Channel Island Outtakes

December 2, 2011


Another Channel Islander, who was as weird if not stranger than Monami, was a boy called Jinks. Jinks was almost simian in appearance but not powerfully so; he was more the personification of the rubber chimps that one could win at the fairground. His lower jaw protruded and unfortunately his intelligence matched his appearance – or so it seemed. Jinks was desperately unhappy in the Army.

One day when I was checking the living accommodation for cleanliness, as part of the duties of the Orderly Sergeant, I heard a muffled shuffle followed by a double thump, pause, then, a few moments later, the same sequence all over again. It was coming from the ablutions. I went into the toilets where the noise was louder and now appeared to be accompanied by heavy breathing. I located the compartment from which the sound was coming, went into the adjoining cubicle, climbed on the toilet pedestal, and looked over the dividing wall, straight into Jinks’ large blue eyes. He was standing forlornly on his toilet seat lid with a red and blue lanyard looped round his neck the other end of which was knotted round the mantel of the door.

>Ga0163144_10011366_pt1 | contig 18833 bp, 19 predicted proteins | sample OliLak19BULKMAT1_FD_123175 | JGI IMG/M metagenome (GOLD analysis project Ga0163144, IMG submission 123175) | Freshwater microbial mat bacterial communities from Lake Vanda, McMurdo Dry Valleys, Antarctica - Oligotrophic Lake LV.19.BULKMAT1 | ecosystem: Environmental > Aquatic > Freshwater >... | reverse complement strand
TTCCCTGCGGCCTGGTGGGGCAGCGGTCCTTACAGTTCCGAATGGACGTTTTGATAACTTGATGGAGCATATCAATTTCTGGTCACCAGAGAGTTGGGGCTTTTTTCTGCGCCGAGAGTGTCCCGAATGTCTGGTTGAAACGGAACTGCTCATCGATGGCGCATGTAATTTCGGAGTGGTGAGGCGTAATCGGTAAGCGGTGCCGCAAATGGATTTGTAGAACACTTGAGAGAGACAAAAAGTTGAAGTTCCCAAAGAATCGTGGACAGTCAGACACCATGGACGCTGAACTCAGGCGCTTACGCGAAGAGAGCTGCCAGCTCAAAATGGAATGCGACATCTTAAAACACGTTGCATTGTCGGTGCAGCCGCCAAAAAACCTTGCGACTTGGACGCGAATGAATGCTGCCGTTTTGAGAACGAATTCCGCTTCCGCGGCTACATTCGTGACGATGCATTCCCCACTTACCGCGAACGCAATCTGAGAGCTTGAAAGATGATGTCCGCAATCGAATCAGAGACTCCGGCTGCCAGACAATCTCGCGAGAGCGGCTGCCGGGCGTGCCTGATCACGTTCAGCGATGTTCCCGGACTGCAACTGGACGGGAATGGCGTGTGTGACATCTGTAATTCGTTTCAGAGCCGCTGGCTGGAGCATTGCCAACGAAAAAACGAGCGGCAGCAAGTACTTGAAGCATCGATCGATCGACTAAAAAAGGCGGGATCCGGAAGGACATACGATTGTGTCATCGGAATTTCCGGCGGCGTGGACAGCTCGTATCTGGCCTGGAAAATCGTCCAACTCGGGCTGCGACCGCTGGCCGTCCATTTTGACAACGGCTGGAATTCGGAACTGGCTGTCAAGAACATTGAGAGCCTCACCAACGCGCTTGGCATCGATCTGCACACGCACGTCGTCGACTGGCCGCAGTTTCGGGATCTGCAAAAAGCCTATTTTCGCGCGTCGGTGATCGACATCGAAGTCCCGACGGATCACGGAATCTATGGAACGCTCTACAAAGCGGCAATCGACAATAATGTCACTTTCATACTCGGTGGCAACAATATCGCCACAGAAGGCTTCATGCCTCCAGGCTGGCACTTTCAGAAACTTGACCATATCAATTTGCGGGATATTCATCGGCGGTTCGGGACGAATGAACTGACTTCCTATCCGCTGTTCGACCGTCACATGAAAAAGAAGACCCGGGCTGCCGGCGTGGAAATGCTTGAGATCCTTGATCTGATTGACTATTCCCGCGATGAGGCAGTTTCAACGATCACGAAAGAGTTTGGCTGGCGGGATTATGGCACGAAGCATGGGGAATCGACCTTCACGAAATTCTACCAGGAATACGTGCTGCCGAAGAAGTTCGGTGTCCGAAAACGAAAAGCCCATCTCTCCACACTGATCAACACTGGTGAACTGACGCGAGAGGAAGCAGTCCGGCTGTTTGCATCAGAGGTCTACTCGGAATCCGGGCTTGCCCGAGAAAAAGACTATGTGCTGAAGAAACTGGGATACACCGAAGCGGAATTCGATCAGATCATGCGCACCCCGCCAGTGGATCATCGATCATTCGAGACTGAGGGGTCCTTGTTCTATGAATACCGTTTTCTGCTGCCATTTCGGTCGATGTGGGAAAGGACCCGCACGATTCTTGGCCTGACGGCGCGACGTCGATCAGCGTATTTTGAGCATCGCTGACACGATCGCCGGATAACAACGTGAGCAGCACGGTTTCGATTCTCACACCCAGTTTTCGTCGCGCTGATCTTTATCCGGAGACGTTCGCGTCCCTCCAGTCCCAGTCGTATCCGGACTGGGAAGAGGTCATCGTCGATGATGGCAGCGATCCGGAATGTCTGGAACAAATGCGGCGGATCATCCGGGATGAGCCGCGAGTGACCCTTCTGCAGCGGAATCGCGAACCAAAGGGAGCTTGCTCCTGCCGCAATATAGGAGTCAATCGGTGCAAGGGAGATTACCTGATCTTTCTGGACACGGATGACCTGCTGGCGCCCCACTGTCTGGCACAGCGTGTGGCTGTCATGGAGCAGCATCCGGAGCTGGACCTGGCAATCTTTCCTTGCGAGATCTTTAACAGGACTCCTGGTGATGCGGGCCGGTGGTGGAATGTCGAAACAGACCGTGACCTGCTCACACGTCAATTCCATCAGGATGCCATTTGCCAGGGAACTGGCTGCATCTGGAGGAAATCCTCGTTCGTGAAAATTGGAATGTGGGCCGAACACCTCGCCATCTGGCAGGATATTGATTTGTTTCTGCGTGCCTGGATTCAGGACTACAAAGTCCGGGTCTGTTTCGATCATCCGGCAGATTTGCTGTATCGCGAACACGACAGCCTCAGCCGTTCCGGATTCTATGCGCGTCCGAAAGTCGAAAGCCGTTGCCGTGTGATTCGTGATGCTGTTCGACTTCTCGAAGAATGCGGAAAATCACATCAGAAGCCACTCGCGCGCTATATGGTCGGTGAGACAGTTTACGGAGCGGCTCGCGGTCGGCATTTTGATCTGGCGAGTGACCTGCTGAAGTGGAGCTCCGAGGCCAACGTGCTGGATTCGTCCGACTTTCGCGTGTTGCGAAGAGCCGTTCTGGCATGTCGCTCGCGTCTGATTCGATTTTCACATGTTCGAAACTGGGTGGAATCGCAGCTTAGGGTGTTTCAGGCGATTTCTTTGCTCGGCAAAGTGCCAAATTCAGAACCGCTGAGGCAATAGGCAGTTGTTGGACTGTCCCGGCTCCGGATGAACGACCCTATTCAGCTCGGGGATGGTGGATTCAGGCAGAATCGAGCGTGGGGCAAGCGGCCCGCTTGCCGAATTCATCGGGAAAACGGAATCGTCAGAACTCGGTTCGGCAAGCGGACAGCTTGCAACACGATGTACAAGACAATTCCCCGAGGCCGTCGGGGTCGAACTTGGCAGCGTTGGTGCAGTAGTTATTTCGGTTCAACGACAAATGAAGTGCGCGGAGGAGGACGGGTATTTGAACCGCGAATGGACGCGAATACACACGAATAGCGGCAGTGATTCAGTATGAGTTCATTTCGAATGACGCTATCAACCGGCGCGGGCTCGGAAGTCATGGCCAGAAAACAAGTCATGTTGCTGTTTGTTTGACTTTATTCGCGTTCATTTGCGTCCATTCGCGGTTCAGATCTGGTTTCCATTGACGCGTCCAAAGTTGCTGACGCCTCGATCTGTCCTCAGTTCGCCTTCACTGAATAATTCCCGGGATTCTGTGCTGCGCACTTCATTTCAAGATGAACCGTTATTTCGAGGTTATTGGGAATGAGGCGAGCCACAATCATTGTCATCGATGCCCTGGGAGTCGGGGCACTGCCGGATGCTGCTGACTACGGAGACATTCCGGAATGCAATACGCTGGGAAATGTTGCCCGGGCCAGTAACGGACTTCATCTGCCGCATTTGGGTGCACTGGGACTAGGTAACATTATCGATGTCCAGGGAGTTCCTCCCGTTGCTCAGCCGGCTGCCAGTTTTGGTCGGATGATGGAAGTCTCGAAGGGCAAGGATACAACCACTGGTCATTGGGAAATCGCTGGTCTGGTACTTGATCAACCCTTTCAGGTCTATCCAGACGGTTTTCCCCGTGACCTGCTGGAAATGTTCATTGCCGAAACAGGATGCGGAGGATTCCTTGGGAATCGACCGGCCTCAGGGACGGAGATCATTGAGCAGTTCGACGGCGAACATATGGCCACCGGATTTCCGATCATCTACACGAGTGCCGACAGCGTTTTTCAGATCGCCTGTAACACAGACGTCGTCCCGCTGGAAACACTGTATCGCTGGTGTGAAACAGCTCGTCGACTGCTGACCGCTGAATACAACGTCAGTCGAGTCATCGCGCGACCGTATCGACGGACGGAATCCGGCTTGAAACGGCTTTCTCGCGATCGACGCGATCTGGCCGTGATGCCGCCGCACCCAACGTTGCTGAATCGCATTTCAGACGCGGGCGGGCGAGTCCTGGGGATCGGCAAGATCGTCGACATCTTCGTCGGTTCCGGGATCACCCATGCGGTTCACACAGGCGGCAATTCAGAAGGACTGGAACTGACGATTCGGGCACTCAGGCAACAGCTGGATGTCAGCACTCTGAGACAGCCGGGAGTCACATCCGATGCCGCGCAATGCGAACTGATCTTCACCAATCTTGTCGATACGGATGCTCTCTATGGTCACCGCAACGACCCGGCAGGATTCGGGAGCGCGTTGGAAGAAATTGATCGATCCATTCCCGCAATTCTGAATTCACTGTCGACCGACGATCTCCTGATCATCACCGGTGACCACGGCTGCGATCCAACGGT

“What are you doing Jinks?” I asked.
“I’m trying to hang myself,” he replied, “but I keep bouncing when I jump down.”
“Your lanyard’s too long when you jump off,” I told him.
“I know,” he said, “but I don’t want to get into trouble for cutting it.”

Jinks gave up on his suicide attempts but remained unhappy. At that stage in his service he could buy himself out for twenty pounds. One day I heard that Jinks was leaving us as his mother had purchased his discharge. Within two days Jinks had handed in his equipment, collected his travel warrant for his return trip to Guernsey and was gone. Two weeks later, at the end of that month, when the Regimental Paymaster presented the cheque to the bank, it bounced higher than Jinks ever did on that cubicle floor.

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